Having been in different primary schools, I believe that although Scottish history is taught in primary school often Scottish tradition is not thoroughly explored. Scottish Culture lies at the centre of life in Scotland (Scottish Government, p.3). Scottish culture is very well known about and respected in other countries and is why Scotland is an extremely popular tourist destination (Scottish Government, p.3).
Whilst I was in Canada, I volunteered for a week in a local elementary school. I observed the strong sense of national pride. Every morning, the national anthem was played and the children were made to stand whilst it was played. The school also had the Canadian Flag flying prominently in its grounds. The children took great pride in their country and spoke very openly about being Canadian, even though Canada is a relatively new country and many of its occupants migrated just a few generations ago.
Many families in Scotland have lived here for generations and this in turn means that many children’s ancestors have been involved in historic battles. However, often this is not portrayed to children and they are unable to see how events of the past shape their lives today.
I believe that although children are often taught “O Flower of Scotland”, Scotland’s unofficial national anthem, they are not taught the meaning of the song. The songs explores the strength of Scots in the Wars of Independence (BBC News, 2015). Therefore, often children are unable to make a connection between the importance of the wars of independence and how different their lives would be now had the outcome been different. Instead they can recite the song off by heart but have no true understanding of the words that they sing.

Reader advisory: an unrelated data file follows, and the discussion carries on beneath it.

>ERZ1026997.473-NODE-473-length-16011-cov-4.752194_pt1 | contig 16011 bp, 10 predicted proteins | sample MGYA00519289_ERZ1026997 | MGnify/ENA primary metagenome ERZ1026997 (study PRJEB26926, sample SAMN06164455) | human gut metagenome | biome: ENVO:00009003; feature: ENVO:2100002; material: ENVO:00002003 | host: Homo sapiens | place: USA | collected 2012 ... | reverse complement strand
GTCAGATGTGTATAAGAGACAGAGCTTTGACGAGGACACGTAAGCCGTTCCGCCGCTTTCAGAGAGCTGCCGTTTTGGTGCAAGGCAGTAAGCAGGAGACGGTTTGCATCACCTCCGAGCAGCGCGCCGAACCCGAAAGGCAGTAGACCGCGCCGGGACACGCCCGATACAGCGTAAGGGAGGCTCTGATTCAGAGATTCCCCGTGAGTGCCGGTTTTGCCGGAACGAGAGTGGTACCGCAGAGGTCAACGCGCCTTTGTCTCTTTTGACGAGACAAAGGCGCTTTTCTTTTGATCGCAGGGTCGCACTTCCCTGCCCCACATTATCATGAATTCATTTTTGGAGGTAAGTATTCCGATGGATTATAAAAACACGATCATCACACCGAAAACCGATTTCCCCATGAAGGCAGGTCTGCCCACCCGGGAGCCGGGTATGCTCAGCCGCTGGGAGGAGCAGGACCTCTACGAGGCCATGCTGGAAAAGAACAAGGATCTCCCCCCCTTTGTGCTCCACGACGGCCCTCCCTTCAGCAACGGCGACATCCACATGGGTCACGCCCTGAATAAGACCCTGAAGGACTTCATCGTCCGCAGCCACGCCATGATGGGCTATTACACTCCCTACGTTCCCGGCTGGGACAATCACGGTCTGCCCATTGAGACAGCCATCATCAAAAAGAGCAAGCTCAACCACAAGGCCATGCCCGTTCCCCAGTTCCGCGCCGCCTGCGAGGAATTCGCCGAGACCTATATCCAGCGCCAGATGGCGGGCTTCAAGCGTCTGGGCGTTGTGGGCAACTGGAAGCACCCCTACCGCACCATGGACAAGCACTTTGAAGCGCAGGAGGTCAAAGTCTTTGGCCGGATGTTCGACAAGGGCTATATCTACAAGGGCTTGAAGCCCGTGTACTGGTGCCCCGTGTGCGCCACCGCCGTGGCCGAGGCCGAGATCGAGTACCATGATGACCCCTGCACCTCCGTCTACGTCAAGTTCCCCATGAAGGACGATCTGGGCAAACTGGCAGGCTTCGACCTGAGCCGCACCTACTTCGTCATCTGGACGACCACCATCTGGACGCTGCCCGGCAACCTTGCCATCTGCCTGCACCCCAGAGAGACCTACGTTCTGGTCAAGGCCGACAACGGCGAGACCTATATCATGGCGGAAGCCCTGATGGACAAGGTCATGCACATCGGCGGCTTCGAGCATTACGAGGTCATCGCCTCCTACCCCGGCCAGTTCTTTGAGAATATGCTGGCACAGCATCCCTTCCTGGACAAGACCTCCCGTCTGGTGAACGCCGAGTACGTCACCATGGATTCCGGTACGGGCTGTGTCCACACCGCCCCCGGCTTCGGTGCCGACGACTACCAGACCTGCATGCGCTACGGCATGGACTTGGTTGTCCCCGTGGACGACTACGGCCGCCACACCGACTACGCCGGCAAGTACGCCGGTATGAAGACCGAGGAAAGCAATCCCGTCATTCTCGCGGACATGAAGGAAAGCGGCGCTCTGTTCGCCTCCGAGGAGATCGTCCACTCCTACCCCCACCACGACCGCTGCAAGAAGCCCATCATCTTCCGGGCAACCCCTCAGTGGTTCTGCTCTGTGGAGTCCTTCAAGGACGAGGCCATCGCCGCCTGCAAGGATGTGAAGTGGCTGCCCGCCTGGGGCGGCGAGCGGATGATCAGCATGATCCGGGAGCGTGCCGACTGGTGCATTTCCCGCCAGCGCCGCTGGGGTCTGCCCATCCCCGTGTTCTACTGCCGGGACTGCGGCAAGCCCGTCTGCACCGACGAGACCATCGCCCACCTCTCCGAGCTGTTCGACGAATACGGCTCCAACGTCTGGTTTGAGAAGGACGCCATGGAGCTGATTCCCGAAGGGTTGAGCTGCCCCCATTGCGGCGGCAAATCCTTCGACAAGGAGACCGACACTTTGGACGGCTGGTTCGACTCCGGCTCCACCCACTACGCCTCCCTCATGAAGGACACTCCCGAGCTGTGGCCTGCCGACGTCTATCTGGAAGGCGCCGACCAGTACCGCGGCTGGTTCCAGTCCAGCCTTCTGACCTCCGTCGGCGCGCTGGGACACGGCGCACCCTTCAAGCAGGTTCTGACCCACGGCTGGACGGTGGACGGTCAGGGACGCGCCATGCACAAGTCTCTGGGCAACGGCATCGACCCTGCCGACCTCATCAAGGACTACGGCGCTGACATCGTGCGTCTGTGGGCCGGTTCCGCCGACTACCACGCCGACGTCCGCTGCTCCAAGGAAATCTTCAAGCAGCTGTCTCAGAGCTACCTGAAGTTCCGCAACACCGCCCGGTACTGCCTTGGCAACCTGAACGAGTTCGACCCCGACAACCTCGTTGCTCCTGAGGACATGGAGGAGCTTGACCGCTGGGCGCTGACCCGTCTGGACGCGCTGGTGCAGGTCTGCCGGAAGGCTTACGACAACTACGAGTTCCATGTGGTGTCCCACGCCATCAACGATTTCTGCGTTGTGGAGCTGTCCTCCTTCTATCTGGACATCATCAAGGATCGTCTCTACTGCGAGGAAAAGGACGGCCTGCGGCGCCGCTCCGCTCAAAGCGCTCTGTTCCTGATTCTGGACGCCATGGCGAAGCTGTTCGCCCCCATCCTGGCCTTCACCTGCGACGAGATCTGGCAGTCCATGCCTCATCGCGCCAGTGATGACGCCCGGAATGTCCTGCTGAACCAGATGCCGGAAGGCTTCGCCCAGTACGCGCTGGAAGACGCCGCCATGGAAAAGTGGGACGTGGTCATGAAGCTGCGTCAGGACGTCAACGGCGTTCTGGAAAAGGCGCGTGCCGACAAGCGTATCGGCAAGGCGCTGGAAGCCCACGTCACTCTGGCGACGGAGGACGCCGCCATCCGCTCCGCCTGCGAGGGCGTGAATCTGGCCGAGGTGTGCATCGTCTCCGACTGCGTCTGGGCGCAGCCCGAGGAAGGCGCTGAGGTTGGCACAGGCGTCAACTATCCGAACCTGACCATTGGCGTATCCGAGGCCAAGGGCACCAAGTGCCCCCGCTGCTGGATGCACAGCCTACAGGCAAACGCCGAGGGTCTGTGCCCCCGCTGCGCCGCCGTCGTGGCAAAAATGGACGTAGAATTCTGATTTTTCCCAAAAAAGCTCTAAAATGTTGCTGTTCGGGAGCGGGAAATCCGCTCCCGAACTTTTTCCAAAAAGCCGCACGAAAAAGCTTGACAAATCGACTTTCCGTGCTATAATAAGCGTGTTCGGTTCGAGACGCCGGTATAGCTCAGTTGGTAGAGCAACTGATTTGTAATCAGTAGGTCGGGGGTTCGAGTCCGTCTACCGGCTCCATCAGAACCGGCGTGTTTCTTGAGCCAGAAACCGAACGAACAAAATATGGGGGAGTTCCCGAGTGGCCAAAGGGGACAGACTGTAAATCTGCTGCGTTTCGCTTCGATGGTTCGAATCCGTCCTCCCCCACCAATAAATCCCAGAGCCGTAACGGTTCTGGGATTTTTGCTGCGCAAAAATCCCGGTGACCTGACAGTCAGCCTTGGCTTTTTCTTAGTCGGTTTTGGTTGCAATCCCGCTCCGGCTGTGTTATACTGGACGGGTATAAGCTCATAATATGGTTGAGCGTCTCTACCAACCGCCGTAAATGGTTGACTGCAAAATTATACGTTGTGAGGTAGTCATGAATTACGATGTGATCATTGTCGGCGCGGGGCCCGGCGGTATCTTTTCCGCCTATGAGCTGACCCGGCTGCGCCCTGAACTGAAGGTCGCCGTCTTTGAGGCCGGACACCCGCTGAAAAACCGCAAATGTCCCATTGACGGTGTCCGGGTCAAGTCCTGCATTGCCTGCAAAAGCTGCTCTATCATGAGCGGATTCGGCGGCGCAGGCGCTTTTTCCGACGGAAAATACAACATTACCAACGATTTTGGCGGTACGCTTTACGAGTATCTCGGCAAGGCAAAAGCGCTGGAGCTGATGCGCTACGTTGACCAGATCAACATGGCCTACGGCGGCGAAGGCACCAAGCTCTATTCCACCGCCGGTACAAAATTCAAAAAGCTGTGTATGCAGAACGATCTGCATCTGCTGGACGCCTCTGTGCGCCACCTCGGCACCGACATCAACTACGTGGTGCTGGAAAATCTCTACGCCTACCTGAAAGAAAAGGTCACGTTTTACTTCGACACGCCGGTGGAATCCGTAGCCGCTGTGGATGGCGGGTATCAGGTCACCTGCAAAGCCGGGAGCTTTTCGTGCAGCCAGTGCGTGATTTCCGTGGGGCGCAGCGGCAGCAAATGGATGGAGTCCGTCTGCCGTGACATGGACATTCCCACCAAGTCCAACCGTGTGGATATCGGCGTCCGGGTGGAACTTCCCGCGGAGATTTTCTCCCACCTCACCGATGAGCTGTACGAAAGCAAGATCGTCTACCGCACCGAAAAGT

It is important when teaching social studies that you start in the present and relate all learning to the lives of the individual child making it relevant to them. It is important to teach local geography and history and relate learning to culture and tradition which is still in place today.
There are examples of attempts to reintroduce the importance of Scottish culture and tradition to children today. Scottish Opera have announced that they are currently touring with the play “The Tale o’ Tam o’ Shanter” which is based on ‘Tam O’Shanter’, a traditional Scottish poem by Robert Burns. They aim to re-introduce the works of the famous poet to children in Scotland in a fun and productive way (Scottish Opera, 2016, p.1). They hope this will allow children to explore the Scottish culture, identity and language (Scottish Opera, 2016, p.1).
The Burns’ Supper is also often celebrated in schools to introduce Scottish traditions. Often children are made to memorise and recite poems with no understanding of what the poem means or what it is about. Instead online resources, such as the one created by Carol Magee (nd) expresses different ways in which teachers can teach children about Scottish culture and tradition in a way which allows children to explore and identify the changes in Scottish culture. This also allows teachers to integrate literacy within social studies as the children learn to analyse and interpret the poem.
BBC News (2015) Available at: http://www.bbc.co.uk/news/uk-scotland-scotland-politics-31927575 (accessed on 15/10/17).
Magee, C (nd) A Burns supper with Liz Lochhead Scottish Book Trust. Available at: http://www.scottishbooktrust.com/files/liz_lochhead_resource.pdf (last accessed on 14/10/17).
Scottish Opera (2016) Scottish Opera’s Primary Schools Tour Explores Robert Burns’ Classic Available at: https://www.scottishopera.org.uk/media/1563/tale-o-tam-press-release.pdf (last accessed on 14/10/17).